MANHATTAN SUPREME COURT — The fate of a rapper who confessed to a cold-case shooting could rest on details as minute as the color of his victim's jacket and whether or not his three bullets hit their mark.
Trevell Coleman, once an up-and-coming rapper who performed under the handle G.Dep, faces a single charge of murder in the second degree for the 1993 slaying of John Henkel. The case was gathering dust until Coleman walked into Harlem's 23rd Precinct on Dec. 15, 2010, intending to unburden himself of a crime he said he committed as a teenager.
At the time, Coleman thought he was confessing only to shooting a man in a robbery attempt. When police investigated his claims, they told Coleman that shooting had turned fatal.
Now, defense attorneys are claiming crucial details in the case don't link Coleman's confessed shooting to Henkel's death, and that perhaps investigators have pinned the wrong cold case on the fallen rapper.
In a videotaped confession, Coleman admitted to firing three shots from a .40 caliber semi-automatic weapon during an attempted robbery near the Johnson Houses at Park Avenue and 114th Street. Henkel was shot three times at close range with the same caliber weapon.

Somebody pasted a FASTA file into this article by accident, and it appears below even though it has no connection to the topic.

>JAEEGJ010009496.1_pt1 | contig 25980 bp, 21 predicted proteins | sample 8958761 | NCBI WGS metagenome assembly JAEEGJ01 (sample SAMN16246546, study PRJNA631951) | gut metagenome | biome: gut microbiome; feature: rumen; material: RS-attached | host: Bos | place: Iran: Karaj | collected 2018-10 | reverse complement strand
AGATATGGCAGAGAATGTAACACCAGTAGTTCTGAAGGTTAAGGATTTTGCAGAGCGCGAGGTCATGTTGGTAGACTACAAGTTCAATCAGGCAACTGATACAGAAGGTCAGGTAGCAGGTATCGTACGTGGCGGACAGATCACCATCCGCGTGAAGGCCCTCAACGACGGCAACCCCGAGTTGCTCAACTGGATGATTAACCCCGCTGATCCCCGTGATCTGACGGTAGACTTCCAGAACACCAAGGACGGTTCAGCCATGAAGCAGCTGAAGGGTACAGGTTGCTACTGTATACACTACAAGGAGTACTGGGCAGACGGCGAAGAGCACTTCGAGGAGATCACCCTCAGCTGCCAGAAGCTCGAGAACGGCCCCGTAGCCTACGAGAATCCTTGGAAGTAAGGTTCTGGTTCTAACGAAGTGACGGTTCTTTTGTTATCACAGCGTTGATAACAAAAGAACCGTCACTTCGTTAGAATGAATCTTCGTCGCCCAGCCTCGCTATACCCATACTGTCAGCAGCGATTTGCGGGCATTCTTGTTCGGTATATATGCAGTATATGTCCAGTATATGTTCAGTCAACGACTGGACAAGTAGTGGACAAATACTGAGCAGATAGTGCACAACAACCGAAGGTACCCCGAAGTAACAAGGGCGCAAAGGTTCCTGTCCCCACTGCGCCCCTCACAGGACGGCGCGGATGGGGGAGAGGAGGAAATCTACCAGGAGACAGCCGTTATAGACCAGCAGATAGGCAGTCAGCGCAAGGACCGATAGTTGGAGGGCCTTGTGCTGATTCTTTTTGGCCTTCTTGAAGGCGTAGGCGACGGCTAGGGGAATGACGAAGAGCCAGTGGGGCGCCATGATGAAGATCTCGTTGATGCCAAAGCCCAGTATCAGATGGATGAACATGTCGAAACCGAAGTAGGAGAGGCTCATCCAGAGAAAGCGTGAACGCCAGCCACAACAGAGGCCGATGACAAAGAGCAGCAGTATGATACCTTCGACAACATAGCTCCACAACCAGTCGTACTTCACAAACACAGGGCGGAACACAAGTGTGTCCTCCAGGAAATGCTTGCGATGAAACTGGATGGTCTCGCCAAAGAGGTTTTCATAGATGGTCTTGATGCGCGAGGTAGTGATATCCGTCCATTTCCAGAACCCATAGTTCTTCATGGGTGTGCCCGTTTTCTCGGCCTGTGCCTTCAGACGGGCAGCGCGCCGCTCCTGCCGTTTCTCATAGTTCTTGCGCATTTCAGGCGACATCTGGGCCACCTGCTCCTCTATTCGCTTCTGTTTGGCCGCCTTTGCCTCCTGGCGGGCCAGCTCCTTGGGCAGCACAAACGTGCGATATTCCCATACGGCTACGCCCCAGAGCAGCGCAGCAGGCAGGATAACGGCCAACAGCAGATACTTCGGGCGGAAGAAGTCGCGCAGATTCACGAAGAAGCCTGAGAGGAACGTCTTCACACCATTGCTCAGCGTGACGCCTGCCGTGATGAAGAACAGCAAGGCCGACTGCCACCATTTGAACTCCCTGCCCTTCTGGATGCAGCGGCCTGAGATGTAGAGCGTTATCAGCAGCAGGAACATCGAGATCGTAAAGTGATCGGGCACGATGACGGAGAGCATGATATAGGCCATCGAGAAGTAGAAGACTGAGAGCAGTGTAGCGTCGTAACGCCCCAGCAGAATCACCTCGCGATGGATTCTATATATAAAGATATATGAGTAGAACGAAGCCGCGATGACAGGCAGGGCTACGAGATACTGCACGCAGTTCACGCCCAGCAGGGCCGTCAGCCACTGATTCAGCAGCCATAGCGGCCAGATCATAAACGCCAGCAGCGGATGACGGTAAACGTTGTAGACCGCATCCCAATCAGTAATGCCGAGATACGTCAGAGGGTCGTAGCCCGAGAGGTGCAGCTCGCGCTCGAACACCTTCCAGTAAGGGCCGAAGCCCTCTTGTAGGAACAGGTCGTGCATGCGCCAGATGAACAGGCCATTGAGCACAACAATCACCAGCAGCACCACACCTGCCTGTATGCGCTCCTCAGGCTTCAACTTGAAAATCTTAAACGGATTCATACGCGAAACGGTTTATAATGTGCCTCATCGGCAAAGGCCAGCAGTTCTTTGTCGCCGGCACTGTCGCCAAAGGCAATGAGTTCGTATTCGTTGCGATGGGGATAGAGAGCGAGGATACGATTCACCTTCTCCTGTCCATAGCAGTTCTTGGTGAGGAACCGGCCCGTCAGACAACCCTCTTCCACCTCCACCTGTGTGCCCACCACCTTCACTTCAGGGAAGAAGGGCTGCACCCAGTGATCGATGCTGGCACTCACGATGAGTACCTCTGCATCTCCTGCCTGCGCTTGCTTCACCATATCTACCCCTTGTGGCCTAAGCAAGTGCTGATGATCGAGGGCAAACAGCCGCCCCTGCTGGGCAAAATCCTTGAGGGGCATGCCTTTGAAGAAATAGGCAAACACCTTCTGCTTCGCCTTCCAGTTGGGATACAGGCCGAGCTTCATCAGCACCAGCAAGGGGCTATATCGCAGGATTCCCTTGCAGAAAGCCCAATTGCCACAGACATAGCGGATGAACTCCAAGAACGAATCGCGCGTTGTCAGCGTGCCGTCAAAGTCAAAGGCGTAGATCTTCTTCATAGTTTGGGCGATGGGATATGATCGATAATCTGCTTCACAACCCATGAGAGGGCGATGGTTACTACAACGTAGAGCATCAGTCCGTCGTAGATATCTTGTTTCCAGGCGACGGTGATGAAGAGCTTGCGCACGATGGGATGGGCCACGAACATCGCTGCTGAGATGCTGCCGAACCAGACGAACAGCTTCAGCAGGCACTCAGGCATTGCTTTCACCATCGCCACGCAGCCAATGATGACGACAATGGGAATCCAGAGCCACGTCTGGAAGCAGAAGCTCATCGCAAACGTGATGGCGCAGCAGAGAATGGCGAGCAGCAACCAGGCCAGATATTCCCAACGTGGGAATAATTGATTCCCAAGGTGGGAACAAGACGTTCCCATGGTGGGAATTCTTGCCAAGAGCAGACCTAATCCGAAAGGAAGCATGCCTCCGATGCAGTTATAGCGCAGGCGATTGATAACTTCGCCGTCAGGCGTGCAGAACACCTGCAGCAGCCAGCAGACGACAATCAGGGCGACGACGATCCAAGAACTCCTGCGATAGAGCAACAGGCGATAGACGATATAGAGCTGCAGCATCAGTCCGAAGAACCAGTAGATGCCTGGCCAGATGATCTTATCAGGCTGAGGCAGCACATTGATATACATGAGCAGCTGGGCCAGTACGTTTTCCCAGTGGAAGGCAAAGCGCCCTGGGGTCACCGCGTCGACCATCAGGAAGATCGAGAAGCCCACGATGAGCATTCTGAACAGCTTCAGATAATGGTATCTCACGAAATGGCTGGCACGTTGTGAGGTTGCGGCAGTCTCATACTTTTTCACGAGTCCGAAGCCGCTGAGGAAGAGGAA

"This is a fairly straightforward case," Assistant District Attorney David Drucker told jurors Tuesday afternoon during opening arguments of Coleman's trial. "It doesn't come from eyewitnesses or DNA evidence; it comes from the mouth of Trevell Coleman himself."
But defense attorney Tony Ricco told jurors police had contorted Coleman's attempt at "redemption" to fit an unsolved crime.
"Watch how we go from ‘I shot a guy who was either Spanish or white, blond hair, no facial hair with a green plaid coat on' to having his details rearranged to 'I shot a man with brown hair, with a tan coat on and a beard,'" Ricco told jurors. "You have to decide whether or not he’s guilty of the crime charged, not cleaning up the cold case files."
Coleman had already attempted to confess once before, only to be turned away by police, Ricco said.
"When he went to the precinct to tell them about what he had done, they told him to go away," Ricco said. "He didn't forget about it, like the police department did."
In the early months of 2012, detectives combed through years of old crime data in an attempt to match the shooting with incidents reported between 1989 and 2000.
"Only one case matched the description," Drucker said. "And it was the John Henkel shooting."